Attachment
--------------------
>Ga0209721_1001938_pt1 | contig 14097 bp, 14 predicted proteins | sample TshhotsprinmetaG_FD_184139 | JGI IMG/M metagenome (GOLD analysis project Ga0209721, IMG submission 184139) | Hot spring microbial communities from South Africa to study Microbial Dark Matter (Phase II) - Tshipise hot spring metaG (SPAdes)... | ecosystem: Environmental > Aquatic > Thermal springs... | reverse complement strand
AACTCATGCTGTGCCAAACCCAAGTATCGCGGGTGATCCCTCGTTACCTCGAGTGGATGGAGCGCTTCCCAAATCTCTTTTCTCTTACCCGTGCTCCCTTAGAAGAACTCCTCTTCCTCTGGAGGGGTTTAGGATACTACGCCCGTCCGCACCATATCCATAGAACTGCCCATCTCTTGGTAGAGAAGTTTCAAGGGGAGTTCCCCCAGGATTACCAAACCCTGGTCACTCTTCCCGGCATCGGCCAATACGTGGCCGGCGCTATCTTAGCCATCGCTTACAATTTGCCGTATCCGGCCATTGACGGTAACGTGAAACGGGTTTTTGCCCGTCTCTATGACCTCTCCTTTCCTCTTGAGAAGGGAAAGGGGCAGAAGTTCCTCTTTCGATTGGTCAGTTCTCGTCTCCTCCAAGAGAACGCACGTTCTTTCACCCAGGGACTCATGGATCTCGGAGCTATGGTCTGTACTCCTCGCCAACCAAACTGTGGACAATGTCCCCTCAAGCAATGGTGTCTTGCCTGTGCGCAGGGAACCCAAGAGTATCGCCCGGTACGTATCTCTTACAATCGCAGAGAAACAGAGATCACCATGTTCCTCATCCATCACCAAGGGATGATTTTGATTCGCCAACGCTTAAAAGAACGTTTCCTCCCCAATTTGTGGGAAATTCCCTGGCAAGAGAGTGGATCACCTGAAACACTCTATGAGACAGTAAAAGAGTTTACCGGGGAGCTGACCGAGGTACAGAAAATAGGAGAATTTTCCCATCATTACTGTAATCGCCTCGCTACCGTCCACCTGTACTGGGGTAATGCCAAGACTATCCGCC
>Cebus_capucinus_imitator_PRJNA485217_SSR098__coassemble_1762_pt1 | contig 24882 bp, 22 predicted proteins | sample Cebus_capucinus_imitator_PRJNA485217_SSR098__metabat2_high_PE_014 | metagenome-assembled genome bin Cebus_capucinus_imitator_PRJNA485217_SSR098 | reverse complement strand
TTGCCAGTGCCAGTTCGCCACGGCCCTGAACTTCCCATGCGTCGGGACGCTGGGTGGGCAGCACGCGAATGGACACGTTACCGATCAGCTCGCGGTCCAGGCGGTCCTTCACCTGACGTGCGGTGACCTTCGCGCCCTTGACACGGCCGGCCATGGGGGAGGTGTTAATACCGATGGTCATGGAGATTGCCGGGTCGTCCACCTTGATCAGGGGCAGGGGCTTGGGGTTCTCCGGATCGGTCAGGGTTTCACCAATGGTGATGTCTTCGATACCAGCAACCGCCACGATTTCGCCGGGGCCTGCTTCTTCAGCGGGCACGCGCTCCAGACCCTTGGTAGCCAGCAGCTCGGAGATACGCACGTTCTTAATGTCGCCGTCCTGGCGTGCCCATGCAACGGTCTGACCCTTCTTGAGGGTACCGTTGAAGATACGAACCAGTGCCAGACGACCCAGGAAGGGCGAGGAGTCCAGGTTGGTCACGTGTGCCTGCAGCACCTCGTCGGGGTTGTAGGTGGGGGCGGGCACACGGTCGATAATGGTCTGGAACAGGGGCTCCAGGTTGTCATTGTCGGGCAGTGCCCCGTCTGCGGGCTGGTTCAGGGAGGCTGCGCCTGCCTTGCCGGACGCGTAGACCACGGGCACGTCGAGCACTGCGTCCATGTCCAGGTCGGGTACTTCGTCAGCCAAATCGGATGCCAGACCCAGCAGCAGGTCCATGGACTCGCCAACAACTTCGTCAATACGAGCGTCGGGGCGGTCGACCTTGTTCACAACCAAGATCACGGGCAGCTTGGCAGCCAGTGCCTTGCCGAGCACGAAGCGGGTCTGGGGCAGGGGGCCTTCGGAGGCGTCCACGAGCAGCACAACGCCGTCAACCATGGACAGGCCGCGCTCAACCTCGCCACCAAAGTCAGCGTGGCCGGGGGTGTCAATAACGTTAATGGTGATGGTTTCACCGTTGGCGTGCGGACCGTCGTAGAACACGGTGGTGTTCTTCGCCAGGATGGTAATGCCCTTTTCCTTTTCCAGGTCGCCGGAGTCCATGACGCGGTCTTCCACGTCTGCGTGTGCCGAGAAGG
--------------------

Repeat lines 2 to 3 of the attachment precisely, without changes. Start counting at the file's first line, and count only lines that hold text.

AACTCATGCTGTGCCAAACCCAAGTATCGCGGGTGATCCCTCGTTACCTCGAGTGGATGGAGCGCTTCCCAAATCTCTTTTCTCTTACCCGTGCTCCCTTAGAAGAACTCCTCTTCCTCTGGAGGGGTTTAGGATACTACGCCCGTCCGCACCATATCCATAGAACTGCCCATCTCTTGGTAGAGAAGTTTCAAGGGGAGTTCCCCCAGGATTACCAAACCCTGGTCACTCTTCCCGGCATCGGCCAATACGTGGCCGGCGCTATCTTAGCCATCGCTTACAATTTGCCGTATCCGGCCATTGACGGTAACGTGAAACGGGTTTTTGCCCGTCTCTATGACCTCTCCTTTCCTCTTGAGAAGGGAAAGGGGCAGAAGTTCCTCTTTCGATTGGTCAGTTCTCGTCTCCTCCAAGAGAACGCACGTTCTTTCACCCAGGGACTCATGGATCTCGGAGCTATGGTCTGTACTCCTCGCCAACCAAACTGTGGACAATGTCCCCTCAAGCAATGGTGTCTTGCCTGTGCGCAGGGAACCCAAGAGTATCGCCCGGTACGTATCTCTTACAATCGCAGAGAAACAGAGATCACCATGTTCCTCATCCATCACCAAGGGATGATTTTGATTCGCCAACGCTTAAAAGAACGTTTCCTCCCCAATTTGTGGGAAATTCCCTGGCAAGAGAGTGGATCACCTGAAACACTCTATGAGACAGTAAAAGAGTTTACCGGGGAGCTGACCGAGGTACAGAAAATAGGAGAATTTTCCCATCATTACTGTAATCGCCTCGCTACCGTCCACCTGTACTGGGGTAATGCCAAGACTATCCGCC
>Cebus_capucinus_imitator_PRJNA485217_SSR098__coassemble_1762_pt1 | contig 24882 bp, 22 predicted proteins | sample Cebus_capucinus_imitator_PRJNA485217_SSR098__metabat2_high_PE_014 | metagenome-assembled genome bin Cebus_capucinus_imitator_PRJNA485217_SSR098 | reverse complement strand